Local Communities Attitudes Towards Participatory Forest Management Approach and its Implications for Sustainability of Forest Condition and Livelihoods

Tesfaye Samuel Saguye


This study assess the local communities  perceptions of and attitudes  towards participatory  forest management approaches in the Chilim—Gaji  forest in Ethiopia and further analyses factors that affect  attitudes towards the forest and forest management. Data for the study was generated through household survey comprising of 265 respondents selected through simple random technique and substantiated by key informant interview and FGDs. Data analyzed by employing both descriptive and inferential statistics.  The study findings revealed that, generally the respondents held positive attitudes towards the forest and PFM approach. The results also depicted the association between socio-economic features of people living close to the forest and their use of forest resources and demonstrated the basis of attitudes towards those managing the forest. Sixty percent of respondents were found to agree with the idea of Chilimo-Gaji forest conservation; however, statistically significant differences were found between the villages in terms of supportive attitudes toward the forest conservation system (p = 0.02) and toward the PFM System (p = 0.01). However, those highly dependent on the forest to generate income remained reluctant and unsupportive, suggesting that high levels of support toward a conservation project by sections of the community may not translate into conservation success, because the drivers of the deforestation and forest degradation are not supportive. Regression results showed that these perceptions were influenced by different socio-economic, demographic and geophysical factors. These factors included: membership in social groups, wealth stratums, farm size, , livestock ownership and dependency on forest for extraction. A direct financial benefit accrues from the PFM system was found to be the main factor of the respondents’ attitudes and perceptions.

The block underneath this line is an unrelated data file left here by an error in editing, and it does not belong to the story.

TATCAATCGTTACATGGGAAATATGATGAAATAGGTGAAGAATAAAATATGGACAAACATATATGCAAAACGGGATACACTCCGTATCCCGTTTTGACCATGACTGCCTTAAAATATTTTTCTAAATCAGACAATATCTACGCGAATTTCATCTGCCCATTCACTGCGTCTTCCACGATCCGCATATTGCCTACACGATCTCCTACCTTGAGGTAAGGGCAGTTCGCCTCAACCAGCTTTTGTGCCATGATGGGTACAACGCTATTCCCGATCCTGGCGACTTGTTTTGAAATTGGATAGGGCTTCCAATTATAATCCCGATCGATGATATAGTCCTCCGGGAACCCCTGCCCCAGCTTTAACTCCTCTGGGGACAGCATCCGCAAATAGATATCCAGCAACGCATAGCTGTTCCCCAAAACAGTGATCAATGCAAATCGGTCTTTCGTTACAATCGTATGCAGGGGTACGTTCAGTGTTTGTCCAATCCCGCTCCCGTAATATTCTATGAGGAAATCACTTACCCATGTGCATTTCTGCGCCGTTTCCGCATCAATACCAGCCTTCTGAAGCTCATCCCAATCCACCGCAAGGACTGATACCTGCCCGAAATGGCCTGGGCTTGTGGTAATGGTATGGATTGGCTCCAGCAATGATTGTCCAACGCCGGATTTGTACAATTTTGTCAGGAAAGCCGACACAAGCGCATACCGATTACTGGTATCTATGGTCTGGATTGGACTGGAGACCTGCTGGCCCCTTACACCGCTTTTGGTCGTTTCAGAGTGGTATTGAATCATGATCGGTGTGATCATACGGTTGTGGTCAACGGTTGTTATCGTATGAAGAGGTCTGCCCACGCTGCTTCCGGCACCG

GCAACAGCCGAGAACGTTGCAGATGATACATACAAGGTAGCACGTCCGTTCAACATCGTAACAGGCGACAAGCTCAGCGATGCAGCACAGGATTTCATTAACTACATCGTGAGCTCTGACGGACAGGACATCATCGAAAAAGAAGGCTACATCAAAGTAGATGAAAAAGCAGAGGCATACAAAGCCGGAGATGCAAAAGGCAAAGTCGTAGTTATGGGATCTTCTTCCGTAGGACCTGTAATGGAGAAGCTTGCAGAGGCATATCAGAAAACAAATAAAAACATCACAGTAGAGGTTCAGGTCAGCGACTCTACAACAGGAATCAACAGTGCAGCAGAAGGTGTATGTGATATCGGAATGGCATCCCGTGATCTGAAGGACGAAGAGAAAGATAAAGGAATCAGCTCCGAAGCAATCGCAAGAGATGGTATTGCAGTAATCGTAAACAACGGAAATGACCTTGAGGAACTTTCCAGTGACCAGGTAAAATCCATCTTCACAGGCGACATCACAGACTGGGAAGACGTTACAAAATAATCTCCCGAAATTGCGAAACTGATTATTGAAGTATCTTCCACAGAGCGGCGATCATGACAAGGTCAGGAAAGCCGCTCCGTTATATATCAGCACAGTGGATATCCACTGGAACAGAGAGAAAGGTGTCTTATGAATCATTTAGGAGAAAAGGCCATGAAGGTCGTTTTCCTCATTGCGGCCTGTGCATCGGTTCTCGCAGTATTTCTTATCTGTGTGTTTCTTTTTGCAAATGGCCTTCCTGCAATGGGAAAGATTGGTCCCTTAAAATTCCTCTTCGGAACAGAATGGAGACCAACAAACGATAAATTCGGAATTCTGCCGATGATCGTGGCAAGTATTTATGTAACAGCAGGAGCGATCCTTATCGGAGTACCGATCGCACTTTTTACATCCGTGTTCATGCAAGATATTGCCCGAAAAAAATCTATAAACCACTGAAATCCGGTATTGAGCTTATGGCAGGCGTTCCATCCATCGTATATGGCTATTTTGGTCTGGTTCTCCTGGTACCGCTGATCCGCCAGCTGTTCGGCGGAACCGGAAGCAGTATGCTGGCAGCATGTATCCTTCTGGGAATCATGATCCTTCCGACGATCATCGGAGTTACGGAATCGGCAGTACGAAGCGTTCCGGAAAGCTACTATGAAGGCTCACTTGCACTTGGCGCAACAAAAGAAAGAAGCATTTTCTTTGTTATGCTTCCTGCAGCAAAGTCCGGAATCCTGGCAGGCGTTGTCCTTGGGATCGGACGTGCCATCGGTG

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DOI: https://doi.org/10.11634/216796221504853


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American Journal of Human Ecology

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